Seabirds and Stendahl Syndrome


Gannets at Troup Head

Are gannets good for you?  Not as food, of course, though the former inhabitants of St Kilda would certainly have thought they were. Last week Judith and I took a short break to visit the gannetry at Troup Head in Aberdeenshire, just along from the village of Pennan, famous as the location for ‘Local Hero’.  Troup Head, an RSPB reserve, is the only mainland gannetry in Scotland, and our timing was perfect, as thousands of birds had already returned to set up their nesting sites, along with similar numbers of kittiwakes, a few razorbills, and some jackdaws playing at being seabirds.

We’ve been to similar seabird colonies on the Isle of May, and the Brough of Birsay in Orkney, but those are both island locations.  There’s something special about being able to just park your car, walk across a couple of fields, and then suddenly come across this vast seabird community.  By a quirk of acoustics you can barely hear the colony until you’re, literally, almost on top of it, and then the noise is deafening.  Gannets were everywhere: courting (that wonderful necking dance), fighting viciously over patches of ground (to the disapproval of their neighbours), flying—apparently—for the sheer pleasure of it, or just sleeping, head turned round and long beak lined along the back.

We sat and watched them for the best part of an hour, the closest birds barely 25 feet away.  We were the only humans there and we were completely ignored.  I guess it might be a different matter once the chicks have hatched! And I found that I felt a really profound sense of wellbeing, a sense of inner calm and unalloyed pleasure, to an extent that I’d not really recognised before.  I think it was being so close to so many birds, and those birds being apparently oblivious of us.  For the first time I felt I really understood what an Attenborough or a Chris Packham must feel like.

Afterwards, I began to think about the analogies between this experience of the natural world, and experiencing the arts.  The recent death of the great painter Howard Hodgkin had reminded me of when the Scottish National Gallery of Modern Art had presented a major exhibition of his work, and I remembered standing in the centre of the largest of the four galleries involved, just slowly rotating, as my eyes and senses filled with the glorious colours and forms—never quite abstract—of Hodgkin’s large paintings. Much more recently, just last month, and in the same week, I had had two similar reactions, to the near-perfect playing of the Sitkovestsky Piano Trio in Edinburgh’s Queen’s Hall, and to the astounding dancing of the Danza Contemporanea de Cuba at the Festival Theatre.

How can I sum up this feeling? Exceptional physical and mental wellbeing, inner calm, an absolute sense of rightness, and the paradox of feeling both excited and stimulated, and soothed and relaxed, all at once.  A sense of time standing still, and of wanting the experience not to end. When it reaches an extreme level, there is even a name for this: Stendahl Syndrome.

I’ve been googling whether anyone has been researching these parallels between how we react to nature, and how we respond to the arts. There’s plenty on how art might help us relate to nature but that’s not quite what I mean.  I’m interested in understanding if the two experiences are, fundamentally, similar or even the same.

At the moment the different arguments for the links between nature and wellbeing, and the arts and wellbeing, tend to march in parallel.  Those arguments are similar, but I’m not sure that they’re necessarily being linked up.  The Westminster Government seems to be accepting some of the arguments about nature and wellbeing, and this seems to have led a coalition of bodies to present a powerful argument for a Nature and Wellbeing Act . With the process of consultation for a new Scottish Cultural Strategy, should we be thinking about being equally bold and ambitious, and making the case for an Arts and Wellbeing Act?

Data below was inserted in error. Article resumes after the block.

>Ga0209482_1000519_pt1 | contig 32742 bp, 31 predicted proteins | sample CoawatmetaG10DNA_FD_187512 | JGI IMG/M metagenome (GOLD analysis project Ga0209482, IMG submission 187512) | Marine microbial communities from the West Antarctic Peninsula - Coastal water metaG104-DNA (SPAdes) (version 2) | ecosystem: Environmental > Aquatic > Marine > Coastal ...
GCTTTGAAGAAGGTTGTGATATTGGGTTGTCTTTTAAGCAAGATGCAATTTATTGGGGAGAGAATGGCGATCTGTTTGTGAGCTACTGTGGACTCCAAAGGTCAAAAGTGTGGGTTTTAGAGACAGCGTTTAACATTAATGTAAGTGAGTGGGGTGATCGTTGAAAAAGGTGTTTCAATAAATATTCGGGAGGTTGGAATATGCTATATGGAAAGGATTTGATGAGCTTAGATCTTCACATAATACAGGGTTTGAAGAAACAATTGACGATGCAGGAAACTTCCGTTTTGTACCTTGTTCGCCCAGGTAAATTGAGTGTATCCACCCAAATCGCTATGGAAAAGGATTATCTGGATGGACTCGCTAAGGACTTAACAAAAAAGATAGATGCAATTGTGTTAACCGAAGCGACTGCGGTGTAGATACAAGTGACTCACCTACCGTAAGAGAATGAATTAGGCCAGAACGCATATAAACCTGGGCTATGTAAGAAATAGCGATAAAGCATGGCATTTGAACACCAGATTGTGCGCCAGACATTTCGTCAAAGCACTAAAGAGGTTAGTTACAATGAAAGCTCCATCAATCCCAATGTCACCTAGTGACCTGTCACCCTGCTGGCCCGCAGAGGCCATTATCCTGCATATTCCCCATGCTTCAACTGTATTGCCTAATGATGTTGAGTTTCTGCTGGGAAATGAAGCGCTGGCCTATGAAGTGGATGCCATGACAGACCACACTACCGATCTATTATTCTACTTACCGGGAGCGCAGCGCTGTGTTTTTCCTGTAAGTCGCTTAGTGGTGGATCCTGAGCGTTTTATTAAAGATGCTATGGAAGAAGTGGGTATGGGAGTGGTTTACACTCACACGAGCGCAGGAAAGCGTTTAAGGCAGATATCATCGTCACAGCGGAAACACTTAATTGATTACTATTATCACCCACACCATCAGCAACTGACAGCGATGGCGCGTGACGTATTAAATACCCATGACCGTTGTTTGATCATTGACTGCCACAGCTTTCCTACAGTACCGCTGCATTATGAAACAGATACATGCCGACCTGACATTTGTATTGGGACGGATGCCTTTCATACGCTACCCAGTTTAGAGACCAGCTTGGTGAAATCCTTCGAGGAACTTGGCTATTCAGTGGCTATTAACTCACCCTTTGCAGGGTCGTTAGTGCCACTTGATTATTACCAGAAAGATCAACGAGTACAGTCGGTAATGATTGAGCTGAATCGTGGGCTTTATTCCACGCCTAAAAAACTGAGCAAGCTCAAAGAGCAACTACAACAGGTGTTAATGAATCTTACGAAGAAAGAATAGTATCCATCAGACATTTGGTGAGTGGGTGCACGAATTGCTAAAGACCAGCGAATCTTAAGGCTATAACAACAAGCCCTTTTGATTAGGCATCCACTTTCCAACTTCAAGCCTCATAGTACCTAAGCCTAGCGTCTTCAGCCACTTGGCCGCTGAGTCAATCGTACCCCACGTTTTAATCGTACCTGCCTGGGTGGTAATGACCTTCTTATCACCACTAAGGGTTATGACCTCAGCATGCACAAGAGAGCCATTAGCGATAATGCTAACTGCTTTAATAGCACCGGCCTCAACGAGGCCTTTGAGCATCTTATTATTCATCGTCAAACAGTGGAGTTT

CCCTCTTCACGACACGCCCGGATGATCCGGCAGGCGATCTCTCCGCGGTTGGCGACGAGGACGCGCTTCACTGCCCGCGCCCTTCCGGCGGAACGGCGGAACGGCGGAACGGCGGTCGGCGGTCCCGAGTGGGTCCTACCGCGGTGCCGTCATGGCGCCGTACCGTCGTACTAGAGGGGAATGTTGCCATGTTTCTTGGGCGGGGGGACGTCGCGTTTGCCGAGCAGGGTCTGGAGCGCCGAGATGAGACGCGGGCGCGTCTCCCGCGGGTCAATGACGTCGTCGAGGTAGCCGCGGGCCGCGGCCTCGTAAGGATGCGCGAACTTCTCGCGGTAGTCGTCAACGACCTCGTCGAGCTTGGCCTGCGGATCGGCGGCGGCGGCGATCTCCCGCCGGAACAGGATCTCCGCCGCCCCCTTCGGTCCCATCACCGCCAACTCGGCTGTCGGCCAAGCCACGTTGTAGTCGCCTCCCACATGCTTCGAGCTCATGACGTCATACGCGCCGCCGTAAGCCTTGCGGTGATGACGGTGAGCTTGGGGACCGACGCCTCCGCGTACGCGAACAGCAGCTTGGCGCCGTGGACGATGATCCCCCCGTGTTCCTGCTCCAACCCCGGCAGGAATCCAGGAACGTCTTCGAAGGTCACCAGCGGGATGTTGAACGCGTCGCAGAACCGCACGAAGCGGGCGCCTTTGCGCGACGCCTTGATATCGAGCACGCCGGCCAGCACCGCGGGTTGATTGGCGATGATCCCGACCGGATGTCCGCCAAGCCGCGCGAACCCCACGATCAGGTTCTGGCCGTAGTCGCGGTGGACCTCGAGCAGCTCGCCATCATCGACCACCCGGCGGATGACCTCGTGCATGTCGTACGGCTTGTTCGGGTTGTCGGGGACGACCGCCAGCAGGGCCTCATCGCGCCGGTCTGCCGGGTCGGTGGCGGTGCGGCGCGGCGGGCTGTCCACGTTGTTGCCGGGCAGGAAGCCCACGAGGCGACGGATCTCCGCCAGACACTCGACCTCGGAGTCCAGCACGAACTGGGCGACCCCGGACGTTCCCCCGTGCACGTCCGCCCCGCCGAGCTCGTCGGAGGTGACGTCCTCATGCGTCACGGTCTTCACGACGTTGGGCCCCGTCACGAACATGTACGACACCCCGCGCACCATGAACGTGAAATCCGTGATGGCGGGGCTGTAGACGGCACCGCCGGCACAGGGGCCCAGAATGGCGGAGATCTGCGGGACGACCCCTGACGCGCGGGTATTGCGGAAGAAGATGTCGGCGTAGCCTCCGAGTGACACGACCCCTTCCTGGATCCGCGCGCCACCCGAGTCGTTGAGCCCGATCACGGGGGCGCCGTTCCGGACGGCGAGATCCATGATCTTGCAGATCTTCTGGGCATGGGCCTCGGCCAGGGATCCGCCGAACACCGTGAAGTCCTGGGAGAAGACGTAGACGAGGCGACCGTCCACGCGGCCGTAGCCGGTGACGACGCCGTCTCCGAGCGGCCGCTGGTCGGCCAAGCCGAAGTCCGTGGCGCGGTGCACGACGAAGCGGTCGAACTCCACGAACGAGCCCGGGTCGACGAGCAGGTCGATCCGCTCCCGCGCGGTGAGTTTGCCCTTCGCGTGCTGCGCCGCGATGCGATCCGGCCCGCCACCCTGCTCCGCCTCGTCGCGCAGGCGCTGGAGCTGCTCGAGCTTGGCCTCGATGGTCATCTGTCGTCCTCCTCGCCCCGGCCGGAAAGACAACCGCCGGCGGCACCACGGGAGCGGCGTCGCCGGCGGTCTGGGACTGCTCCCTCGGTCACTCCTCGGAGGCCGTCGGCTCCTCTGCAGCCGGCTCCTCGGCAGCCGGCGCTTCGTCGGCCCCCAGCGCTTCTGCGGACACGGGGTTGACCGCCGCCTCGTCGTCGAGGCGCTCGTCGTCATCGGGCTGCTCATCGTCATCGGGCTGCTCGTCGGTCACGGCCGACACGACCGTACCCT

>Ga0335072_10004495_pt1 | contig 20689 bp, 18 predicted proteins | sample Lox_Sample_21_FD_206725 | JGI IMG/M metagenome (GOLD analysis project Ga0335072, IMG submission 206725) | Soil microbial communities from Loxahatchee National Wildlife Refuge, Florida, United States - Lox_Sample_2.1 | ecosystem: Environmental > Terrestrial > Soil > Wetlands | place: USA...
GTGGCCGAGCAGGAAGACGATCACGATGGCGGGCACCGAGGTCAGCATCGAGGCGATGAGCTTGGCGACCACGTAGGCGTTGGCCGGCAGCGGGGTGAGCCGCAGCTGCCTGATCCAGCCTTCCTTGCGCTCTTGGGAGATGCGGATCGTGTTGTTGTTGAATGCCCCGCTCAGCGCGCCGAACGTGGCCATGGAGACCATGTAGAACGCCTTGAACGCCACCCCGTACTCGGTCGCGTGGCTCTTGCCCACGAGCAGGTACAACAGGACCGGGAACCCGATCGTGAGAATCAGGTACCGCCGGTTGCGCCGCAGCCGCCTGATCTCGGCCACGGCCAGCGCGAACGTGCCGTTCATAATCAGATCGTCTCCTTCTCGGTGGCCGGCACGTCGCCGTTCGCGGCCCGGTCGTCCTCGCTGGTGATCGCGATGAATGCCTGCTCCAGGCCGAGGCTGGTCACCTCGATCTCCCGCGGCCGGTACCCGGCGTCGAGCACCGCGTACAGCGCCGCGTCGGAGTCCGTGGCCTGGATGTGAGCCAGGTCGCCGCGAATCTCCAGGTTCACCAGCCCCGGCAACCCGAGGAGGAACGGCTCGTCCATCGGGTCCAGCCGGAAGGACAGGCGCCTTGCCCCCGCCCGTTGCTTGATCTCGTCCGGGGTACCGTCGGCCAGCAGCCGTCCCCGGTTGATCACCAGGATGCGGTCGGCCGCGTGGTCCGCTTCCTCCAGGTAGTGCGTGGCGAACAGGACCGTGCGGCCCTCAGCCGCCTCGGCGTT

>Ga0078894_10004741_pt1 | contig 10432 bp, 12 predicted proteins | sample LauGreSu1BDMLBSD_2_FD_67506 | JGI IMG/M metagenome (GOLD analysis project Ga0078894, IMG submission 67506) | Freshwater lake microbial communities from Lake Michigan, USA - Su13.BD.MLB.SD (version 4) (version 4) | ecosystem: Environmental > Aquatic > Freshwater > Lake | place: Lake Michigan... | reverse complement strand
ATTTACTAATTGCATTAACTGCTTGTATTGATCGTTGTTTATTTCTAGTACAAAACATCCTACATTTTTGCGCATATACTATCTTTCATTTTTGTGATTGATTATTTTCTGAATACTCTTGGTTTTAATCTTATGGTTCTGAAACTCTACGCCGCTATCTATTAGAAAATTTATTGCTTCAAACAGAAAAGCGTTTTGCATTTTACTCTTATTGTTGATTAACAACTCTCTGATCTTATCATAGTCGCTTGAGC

Because arts provision is not a statutory duty of Local Authorities, support for artists, arts organisations, and arts activities, is drying up across much of Scotland.  The gaps in provision are often most acute in those communities which also score very heavily on indexes of Multiple Deprivation. Maybe it’s time for those who support the arts, and those who care about the natural world, to make common cause.

© Robert Livingston April 2017

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One response to “Seabirds and Stendahl Syndrome”

  1. chrisfremantle says :

    Phil Hanlon, Professor of Public Health, did suggest a while ago that our environmental crises and our health crises intersected (eg obeisity and the food system) so there are good reasons to link these two issues.
    Attention Restoration Theory (Kaplanand Kaplan) is one, albeit very specific, way to link the two. Kaplan says that things that attract our involuntary attention (including ripples on ponds, fires, leaves moving in trees, and probably flocks of birds) restore our ability to pay voluntary attention to things. Kaplan doesn’t restrict their list to natural things, but they predominate. I think they did a study in a museum context too. And they aren’t looking for the Stendahl Syndrome… that sounds exhausting! Whilst all encounters with nature (even urban and degraded) have the potential to be valuable and health promoting, not all encounters with the arts are ‘good’ – there are quality, context, content and intent issues. Art is afterall made by humans and subject to the vagaries and varieties of all things made by humans. That being said, the arts for health movement has done a lot of work on how to create art that contributes to health and well being and there were references in Creative Scotland’s Arts Strategy. Hopefully those ideas will travel forward into the Cultural Strategy.

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